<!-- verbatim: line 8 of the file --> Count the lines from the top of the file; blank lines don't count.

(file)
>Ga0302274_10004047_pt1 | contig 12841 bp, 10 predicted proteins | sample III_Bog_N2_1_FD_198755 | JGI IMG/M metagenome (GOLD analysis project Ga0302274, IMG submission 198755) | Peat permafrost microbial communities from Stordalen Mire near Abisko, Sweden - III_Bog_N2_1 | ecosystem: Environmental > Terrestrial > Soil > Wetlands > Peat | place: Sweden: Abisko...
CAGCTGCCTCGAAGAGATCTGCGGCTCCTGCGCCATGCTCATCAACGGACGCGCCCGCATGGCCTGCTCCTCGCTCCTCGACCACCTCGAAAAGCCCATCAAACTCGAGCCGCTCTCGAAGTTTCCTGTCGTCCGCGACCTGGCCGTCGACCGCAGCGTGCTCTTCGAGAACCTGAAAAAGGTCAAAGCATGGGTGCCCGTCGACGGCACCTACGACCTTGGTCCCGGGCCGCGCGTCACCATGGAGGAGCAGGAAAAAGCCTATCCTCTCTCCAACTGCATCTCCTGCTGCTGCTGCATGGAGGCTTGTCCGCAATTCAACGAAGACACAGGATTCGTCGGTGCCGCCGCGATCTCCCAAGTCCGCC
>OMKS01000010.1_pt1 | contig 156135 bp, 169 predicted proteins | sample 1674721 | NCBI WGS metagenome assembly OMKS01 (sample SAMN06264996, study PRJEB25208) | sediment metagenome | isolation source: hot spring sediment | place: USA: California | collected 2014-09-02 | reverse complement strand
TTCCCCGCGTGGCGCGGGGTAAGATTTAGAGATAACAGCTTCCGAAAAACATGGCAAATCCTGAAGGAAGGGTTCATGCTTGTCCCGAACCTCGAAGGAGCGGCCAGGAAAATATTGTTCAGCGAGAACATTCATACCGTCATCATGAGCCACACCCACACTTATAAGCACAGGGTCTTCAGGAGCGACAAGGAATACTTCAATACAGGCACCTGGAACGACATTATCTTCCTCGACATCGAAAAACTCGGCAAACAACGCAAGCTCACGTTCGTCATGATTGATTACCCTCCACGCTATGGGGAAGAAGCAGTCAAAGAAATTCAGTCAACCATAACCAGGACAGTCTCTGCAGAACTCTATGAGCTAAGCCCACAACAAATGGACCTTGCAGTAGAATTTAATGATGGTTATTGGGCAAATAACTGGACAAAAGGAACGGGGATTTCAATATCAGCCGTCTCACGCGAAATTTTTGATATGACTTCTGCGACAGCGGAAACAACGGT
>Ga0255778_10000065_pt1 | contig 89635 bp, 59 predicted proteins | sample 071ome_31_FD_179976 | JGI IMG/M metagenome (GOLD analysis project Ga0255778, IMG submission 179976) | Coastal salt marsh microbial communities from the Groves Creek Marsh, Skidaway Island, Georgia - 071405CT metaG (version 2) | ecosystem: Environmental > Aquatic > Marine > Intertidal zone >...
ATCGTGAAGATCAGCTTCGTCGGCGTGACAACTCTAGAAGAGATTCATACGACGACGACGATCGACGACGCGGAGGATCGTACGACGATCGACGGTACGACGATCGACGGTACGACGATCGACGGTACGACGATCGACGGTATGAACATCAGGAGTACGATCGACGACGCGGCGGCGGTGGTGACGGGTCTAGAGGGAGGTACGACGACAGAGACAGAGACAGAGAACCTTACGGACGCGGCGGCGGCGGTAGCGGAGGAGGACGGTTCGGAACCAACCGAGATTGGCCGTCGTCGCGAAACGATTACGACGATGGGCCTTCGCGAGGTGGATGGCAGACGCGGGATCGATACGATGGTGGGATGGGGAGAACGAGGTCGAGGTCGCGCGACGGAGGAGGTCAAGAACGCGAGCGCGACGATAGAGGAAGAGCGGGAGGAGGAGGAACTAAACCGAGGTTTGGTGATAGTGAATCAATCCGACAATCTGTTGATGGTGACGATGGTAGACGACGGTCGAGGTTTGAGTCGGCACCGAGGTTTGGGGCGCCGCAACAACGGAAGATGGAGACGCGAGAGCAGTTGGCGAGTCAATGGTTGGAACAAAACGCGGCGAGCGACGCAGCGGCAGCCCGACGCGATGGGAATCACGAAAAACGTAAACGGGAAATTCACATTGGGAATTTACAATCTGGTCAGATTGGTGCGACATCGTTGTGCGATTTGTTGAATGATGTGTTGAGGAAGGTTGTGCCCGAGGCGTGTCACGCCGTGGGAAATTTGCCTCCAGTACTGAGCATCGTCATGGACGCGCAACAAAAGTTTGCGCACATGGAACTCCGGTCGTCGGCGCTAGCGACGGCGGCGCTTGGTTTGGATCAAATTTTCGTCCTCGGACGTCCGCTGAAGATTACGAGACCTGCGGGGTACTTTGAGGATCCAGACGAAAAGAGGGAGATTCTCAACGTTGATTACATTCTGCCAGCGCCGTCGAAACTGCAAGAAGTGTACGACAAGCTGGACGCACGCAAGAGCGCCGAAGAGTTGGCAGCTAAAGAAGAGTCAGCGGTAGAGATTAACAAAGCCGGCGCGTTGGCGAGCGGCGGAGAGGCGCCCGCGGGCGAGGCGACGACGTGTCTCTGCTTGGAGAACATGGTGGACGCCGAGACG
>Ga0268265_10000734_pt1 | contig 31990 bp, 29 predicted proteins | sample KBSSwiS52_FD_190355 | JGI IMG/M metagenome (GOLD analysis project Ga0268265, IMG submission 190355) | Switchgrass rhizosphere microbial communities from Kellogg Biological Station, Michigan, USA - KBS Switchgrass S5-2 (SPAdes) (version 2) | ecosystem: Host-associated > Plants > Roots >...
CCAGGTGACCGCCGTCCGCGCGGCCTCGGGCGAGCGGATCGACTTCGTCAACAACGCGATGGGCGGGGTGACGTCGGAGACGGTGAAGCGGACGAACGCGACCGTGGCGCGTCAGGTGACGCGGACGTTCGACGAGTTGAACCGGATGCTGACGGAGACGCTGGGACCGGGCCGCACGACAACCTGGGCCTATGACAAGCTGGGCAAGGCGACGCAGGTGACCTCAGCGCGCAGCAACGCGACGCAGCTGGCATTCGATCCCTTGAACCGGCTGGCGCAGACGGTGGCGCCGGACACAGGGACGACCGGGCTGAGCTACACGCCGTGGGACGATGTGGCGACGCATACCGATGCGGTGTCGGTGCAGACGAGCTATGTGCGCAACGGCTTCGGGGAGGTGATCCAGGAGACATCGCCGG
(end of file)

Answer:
CCAGGTGACCGCCGTCCGCGCGGCCTCGGGCGAGCGGATCGACTTCGTCAACAACGCGATGGGCGGGGTGACGTCGGAGACGGTGAAGCGGACGAACGCGACCGTGGCGCGTCAGGTGACGCGGACGTTCGACGAGTTGAACCGGATGCTGACGGAGACGCTGGGACCGGGCCGCACGACAACCTGGGCCTATGACAAGCTGGGCAAGGCGACGCAGGTGACCTCAGCGCGCAGCAACGCGACGCAGCTGGCATTCGATCCCTTGAACCGGCTGGCGCAGACGGTGGCGCCGGACACAGGGACGACCGGGCTGAGCTACACGCCGTGGGACGATGTGGCGACGCATACCGATGCGGTGTCGGTGCAGACGAGCTATGTGCGCAACGGCTTCGGGGAGGTGATCCAGGAGACATCGCCGG